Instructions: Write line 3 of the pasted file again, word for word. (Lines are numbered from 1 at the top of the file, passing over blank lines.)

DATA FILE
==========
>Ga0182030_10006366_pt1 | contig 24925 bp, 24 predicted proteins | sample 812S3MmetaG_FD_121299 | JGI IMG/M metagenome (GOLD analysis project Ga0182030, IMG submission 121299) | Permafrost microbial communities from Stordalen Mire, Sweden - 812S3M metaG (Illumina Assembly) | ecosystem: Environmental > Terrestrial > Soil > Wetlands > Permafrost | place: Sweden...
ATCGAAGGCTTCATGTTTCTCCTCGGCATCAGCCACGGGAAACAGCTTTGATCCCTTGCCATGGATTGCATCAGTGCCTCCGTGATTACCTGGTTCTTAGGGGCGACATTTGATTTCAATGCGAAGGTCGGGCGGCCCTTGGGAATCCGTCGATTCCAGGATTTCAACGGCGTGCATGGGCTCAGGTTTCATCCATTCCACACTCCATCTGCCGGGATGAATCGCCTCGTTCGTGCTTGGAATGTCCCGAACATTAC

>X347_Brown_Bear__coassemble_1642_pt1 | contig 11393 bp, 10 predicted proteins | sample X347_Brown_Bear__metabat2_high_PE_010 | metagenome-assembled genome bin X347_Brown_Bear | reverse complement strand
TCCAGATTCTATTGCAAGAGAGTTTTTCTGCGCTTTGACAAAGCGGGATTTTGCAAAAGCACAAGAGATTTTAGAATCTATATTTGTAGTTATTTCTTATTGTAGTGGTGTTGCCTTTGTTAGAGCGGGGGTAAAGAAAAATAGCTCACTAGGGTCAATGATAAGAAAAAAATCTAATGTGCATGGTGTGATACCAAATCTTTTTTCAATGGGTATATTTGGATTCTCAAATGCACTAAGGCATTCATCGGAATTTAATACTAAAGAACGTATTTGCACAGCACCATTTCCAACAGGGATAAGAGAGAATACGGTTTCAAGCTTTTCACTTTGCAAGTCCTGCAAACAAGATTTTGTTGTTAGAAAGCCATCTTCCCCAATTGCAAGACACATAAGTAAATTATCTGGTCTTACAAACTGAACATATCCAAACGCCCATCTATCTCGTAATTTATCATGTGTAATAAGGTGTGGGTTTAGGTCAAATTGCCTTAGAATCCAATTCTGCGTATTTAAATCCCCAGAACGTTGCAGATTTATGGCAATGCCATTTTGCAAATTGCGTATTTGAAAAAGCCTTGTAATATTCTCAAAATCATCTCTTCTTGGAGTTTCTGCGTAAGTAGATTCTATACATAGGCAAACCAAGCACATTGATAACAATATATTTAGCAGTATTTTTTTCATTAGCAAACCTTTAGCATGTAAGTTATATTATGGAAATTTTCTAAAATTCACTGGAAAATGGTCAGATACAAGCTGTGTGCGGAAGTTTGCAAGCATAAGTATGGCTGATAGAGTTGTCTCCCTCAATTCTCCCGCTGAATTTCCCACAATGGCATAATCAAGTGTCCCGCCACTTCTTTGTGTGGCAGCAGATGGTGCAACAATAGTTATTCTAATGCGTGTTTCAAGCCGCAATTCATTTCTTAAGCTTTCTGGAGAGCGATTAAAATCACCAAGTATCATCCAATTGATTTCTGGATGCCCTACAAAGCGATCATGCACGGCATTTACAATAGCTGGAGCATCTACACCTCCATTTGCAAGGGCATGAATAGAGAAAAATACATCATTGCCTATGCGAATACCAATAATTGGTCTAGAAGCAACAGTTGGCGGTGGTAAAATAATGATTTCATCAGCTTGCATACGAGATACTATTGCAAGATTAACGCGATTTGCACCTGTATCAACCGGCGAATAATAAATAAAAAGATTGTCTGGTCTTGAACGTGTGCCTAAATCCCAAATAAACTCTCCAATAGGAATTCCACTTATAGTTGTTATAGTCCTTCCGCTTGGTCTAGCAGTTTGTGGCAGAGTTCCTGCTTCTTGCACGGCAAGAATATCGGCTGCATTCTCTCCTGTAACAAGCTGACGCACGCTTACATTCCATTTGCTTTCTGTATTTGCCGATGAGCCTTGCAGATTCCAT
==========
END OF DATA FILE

>X347_Brown_Bear__coassemble_1642_pt1 | contig 11393 bp, 10 predicted proteins | sample X347_Brown_Bear__metabat2_high_PE_010 | metagenome-assembled genome bin X347_Brown_Bear | reverse complement strand